Next time I’ll line a cooking sheet with paper towels and place a wire rack insert then put the tofu pieces on the insert.
Cubing tofu is oddly satisfying, it just cuts sooo easily. Nevertheless, my tofu cubing method needs a lot of work. I measured by block of tofu HxLxW and tried to figure out how to get my cubes close to the size the recipe calls for – we are talking an 8½ x 11 sheet of paper covered with math. Why did I bother? As you can see in the picture above, I I ended up with a wide range of pieces. I should have just gone by eye, rather than trying to line up cuts with a ruler. Next time, I’ll halve and halve again the width, and then the length in 8 sections.
If you’ve read any of my other tofu-cooking posts, you know when it comes to cooking tofu, “it’s all about the sauce!” Andrew and I split one of the cooled pieces of tofu and it is the definition of bland. The centerpiece of this sauce is fermented black bean sauce. Now, if tofu turns you off, I don’t imagine the phrase “fermented black bean sauce” is going to win you over; but, it has a smell and taste reminiscent of hoisin sauce and oyster sauce. I know, I know; if you hesitated at tofu and backed up at fermented black bean sauce, then the thought of oyster sauce will have you running the other way.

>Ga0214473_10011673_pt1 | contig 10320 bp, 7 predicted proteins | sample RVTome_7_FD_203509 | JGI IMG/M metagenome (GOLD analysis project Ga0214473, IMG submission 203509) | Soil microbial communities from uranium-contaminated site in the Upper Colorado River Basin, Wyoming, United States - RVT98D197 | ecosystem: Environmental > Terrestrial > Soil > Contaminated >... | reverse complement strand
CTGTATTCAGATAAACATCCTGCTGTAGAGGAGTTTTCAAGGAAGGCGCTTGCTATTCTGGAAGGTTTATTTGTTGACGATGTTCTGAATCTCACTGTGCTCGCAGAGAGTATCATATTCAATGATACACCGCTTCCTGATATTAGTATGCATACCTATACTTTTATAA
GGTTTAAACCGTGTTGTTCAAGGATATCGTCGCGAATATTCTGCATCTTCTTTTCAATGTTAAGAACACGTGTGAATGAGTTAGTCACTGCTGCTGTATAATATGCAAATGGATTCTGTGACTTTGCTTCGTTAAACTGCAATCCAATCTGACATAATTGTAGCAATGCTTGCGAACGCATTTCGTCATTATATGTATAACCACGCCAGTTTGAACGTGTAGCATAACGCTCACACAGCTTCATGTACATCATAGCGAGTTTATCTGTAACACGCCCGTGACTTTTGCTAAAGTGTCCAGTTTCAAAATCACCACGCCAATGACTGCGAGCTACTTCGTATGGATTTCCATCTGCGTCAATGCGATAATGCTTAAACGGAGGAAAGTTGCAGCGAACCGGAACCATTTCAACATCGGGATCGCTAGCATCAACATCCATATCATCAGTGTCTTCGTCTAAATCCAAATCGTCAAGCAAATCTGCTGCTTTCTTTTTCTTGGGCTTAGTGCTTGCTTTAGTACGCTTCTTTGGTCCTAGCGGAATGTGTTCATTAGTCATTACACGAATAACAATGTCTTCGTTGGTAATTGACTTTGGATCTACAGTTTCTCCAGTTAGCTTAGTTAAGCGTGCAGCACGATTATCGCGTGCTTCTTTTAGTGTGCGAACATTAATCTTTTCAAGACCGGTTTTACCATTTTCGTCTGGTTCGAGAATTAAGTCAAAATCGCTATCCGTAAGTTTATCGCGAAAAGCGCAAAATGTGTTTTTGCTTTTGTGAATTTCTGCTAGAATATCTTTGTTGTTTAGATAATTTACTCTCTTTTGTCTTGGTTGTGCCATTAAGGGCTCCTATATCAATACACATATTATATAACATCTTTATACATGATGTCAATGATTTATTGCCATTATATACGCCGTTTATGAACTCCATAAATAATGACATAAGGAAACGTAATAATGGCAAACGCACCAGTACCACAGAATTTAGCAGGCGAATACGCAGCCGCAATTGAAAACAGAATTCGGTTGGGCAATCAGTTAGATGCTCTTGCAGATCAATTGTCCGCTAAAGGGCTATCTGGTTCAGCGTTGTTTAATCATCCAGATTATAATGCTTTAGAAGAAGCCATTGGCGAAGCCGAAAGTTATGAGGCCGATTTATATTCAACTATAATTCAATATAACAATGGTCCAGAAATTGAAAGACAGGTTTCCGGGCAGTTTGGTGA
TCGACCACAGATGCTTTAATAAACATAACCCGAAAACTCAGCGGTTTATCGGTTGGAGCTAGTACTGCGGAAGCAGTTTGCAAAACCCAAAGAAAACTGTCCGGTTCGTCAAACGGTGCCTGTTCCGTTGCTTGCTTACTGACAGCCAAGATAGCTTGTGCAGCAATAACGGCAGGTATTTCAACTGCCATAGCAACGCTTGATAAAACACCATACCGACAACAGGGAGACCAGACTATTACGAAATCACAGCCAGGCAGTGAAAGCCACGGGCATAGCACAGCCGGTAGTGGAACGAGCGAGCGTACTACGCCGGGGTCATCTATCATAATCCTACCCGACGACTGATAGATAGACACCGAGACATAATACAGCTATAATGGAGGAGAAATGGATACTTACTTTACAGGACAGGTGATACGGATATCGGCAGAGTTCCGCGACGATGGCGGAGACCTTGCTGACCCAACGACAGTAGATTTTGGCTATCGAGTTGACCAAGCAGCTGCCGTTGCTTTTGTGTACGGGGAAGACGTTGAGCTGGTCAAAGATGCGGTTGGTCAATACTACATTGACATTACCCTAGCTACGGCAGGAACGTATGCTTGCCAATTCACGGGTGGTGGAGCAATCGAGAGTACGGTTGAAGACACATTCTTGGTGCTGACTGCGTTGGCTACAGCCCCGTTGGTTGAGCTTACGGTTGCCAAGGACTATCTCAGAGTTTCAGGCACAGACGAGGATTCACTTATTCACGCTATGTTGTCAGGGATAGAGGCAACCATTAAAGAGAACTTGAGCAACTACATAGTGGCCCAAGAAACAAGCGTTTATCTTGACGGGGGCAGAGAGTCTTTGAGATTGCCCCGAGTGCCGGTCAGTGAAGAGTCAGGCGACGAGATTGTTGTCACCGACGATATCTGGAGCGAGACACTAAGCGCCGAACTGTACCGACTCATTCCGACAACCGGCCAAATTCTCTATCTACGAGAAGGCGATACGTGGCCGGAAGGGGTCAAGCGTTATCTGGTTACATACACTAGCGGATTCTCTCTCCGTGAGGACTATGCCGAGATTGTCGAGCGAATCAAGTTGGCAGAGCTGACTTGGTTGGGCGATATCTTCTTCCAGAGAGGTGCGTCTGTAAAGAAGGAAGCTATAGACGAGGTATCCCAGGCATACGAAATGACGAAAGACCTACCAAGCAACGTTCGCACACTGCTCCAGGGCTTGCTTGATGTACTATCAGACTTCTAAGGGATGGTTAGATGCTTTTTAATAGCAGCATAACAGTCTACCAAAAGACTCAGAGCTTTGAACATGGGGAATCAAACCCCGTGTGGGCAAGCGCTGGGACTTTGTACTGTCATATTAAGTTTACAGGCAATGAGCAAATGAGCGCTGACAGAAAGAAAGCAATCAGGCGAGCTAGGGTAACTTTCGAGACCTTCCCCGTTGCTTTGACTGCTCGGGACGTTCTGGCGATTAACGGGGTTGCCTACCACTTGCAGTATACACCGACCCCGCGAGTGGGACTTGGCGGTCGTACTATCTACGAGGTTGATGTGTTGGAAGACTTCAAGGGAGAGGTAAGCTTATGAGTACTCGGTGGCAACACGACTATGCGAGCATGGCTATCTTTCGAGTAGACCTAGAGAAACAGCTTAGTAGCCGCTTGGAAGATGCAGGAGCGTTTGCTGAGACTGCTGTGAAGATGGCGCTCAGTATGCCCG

While the picture above does show the ingredients used in the stir fry, they are all jumbled up. The scallion, garlic, ginger, and toasted sesame seeds go into the stir fry; the other ingredients (Xiaoshing wine, vegetable stock, soy sauce, sugar, lemon juice, toasted sesame oil, baking powder, and lemon peel) make up the sauce. If you make this (and next time I do) I’ll put the sauce ingredients together in 1 bowl instead of half a dozen ramekins.
You saw “broccoli” in the title, right? Now is it’s turn. After letting the oil cool a bit, I poured all but 1 Tablespoon into a heat-safe sturdy metal bowl. Heated that Tablespoon of oil to just smoking and added the broccoli.